So What gives, why can’t I use these free sites?

I’m not saying to not use them if you are just starting out, or you are still in highschool or college and don’t have a steady income just yet, I think starting out and testing the waters with some of these “freemium” sites are great. Just understand that if you decide to really shift gears and start to build your presense out online that you will want to consider moving from the renter to the owner position.

What’s the ‘renter’ vs the ‘owner’ position?

You can think about these “free” websites like rental units.

You don’t own them, and for many folks that’s fine you don’t really want to own a $1M home if you have $30k in student loan debt.

But, if you are effectively running business, or planning on starting a business, which will have the potential to cashflow more than the cost of your mortgage each month would you rather own that property or rent it?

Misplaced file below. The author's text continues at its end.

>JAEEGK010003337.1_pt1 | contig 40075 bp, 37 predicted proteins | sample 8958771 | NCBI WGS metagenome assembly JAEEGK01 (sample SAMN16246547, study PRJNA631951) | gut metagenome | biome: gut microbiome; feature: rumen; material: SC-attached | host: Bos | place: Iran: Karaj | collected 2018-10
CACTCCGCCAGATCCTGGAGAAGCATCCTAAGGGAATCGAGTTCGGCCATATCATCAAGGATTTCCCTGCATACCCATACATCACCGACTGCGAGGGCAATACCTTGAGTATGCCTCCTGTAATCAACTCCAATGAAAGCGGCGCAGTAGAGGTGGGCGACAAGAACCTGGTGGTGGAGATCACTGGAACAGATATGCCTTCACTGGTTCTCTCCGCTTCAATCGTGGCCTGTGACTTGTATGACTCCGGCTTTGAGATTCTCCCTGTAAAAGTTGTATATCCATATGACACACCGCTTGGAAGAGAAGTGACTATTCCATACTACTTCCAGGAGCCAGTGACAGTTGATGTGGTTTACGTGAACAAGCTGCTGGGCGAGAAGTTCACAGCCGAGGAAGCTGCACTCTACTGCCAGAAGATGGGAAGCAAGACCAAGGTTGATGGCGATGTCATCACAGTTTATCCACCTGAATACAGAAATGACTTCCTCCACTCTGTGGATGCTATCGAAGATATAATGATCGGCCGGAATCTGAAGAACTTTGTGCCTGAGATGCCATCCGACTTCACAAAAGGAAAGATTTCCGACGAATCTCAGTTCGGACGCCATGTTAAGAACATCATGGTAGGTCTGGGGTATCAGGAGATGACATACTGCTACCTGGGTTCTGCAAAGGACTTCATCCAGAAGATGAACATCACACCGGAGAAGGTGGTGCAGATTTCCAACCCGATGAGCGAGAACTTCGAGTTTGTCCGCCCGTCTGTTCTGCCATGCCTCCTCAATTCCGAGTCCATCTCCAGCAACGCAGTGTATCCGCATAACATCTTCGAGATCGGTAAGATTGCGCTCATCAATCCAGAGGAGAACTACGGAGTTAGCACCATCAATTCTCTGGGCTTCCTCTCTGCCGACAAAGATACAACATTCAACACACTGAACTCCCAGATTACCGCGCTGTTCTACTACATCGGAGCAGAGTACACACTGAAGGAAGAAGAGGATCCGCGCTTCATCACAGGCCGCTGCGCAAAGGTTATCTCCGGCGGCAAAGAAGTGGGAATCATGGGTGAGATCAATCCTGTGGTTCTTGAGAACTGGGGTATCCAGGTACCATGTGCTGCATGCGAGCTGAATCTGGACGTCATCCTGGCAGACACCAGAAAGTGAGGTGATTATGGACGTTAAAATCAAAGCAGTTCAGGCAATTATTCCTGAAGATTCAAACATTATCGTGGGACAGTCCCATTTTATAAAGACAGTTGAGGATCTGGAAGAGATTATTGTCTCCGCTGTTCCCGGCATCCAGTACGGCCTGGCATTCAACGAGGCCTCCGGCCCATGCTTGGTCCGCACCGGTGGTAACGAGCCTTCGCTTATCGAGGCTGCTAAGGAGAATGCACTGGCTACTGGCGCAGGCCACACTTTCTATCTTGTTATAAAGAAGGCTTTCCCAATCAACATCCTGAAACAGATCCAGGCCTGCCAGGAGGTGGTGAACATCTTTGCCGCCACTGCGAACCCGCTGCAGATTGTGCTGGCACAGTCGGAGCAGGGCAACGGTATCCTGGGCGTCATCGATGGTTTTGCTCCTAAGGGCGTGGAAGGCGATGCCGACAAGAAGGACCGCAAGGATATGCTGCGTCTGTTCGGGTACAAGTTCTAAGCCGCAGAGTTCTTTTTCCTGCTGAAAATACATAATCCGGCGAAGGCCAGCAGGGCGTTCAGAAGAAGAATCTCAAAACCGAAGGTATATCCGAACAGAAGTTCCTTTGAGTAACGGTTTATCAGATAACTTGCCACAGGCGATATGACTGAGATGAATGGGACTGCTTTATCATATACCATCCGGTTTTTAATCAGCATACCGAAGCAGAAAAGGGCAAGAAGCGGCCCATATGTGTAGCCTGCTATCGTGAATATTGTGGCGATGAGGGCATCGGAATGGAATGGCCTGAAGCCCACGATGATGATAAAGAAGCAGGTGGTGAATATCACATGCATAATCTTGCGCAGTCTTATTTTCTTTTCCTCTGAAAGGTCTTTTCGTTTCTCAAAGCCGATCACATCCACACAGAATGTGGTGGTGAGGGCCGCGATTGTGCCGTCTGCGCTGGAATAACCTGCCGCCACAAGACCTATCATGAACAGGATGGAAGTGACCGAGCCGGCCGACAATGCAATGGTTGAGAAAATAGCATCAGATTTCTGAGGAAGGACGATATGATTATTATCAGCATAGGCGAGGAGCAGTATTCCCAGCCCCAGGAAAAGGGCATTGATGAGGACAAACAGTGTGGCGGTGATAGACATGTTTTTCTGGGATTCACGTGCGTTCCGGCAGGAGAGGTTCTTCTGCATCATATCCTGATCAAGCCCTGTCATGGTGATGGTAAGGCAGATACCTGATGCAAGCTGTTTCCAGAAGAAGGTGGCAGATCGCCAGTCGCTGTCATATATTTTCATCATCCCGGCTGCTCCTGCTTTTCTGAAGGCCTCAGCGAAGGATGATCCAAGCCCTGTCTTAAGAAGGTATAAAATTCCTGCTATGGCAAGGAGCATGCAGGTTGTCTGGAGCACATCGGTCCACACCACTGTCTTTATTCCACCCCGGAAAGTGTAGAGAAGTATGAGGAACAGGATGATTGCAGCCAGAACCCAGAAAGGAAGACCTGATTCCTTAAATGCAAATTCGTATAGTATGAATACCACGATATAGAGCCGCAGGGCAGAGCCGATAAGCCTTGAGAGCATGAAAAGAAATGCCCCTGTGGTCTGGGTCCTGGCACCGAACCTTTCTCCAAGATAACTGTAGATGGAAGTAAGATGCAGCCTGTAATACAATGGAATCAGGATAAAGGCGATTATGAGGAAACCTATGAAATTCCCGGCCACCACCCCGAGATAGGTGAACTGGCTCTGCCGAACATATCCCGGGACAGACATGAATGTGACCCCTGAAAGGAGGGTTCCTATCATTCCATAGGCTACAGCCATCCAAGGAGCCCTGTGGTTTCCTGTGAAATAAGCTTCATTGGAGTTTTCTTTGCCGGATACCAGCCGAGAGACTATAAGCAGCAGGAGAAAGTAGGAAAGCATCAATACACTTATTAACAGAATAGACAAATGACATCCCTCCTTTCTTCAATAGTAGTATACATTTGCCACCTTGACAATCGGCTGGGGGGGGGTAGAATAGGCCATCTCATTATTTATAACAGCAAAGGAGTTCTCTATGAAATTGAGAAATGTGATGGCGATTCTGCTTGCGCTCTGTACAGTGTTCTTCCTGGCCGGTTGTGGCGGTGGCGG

And I know a lot of Dave Ramsey fans are out there screaming RENT! RENT!

But in the long term, what does Dave say? You want to own the property, of course he says you want to pay cash for the whole thing, which is kind of in line with the saving for retirement mentality… but still, the idea of ownership is great because it becomes your asset and not simply a liabilty or expense.

See, the secret to wealth, as I understand it, is to aquire assets and minimize liabilities. So rather than spend all my time, money, and energy building someone else’s wealth, I would much rather own the asset, and the cashflow, and the equity such that later I can sell it for X times what it’s worth.

In real estate we follow the same principles, buy with other peoples money, minimize the downside, and have other people live there to pay the rent to build your asset which later cash flows for you.

In the digital world these same principles apply.

We either own or we rent. It’s ok to rent for a while until you have proven a concept and it makes sense to begin to build ownership. Later, properties which you own and control, become assets which not only pay in cash flow each month but can be sold for a profit.